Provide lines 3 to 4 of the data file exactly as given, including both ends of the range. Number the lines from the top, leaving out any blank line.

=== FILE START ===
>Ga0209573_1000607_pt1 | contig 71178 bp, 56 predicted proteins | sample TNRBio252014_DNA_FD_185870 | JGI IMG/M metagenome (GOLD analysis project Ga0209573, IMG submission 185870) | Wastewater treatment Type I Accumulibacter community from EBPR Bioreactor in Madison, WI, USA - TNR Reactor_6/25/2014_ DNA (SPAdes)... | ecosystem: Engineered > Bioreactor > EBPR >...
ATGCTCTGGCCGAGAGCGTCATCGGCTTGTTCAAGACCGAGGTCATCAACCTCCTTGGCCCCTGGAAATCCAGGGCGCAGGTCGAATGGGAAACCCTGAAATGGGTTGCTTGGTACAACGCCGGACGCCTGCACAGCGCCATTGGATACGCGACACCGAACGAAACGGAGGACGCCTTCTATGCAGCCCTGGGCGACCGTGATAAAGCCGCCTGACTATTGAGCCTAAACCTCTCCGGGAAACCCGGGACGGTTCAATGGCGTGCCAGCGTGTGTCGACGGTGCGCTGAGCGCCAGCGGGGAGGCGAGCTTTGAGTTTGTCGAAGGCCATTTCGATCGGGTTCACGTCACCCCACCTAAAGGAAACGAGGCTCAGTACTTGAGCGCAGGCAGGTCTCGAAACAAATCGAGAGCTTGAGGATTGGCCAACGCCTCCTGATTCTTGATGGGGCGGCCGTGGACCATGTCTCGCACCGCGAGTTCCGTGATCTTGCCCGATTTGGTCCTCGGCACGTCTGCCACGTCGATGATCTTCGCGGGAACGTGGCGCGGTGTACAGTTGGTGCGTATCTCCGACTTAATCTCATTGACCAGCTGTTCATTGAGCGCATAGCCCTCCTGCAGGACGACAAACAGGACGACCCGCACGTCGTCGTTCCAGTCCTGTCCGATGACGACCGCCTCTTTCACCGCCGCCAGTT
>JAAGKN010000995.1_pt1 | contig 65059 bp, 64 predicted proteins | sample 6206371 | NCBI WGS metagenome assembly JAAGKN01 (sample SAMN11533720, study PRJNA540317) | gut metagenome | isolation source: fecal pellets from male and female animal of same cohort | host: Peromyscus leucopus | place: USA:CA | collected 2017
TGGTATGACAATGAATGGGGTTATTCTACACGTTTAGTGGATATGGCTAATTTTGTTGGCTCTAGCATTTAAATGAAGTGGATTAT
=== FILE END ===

>JAAGKN010000995.1_pt1 | contig 65059 bp, 64 predicted proteins | sample 6206371 | NCBI WGS metagenome assembly JAAGKN01 (sample SAMN11533720, study PRJNA540317) | gut metagenome | isolation source: fecal pellets from male and female animal of same cohort | host: Peromyscus leucopus | place: USA:CA | collected 2017
TGGTATGACAATGAATGGGGTTATTCTACACGTTTAGTGGATATGGCTAATTTTGTTGGCTCTAGCATTTAAATGAAGTGGATTAT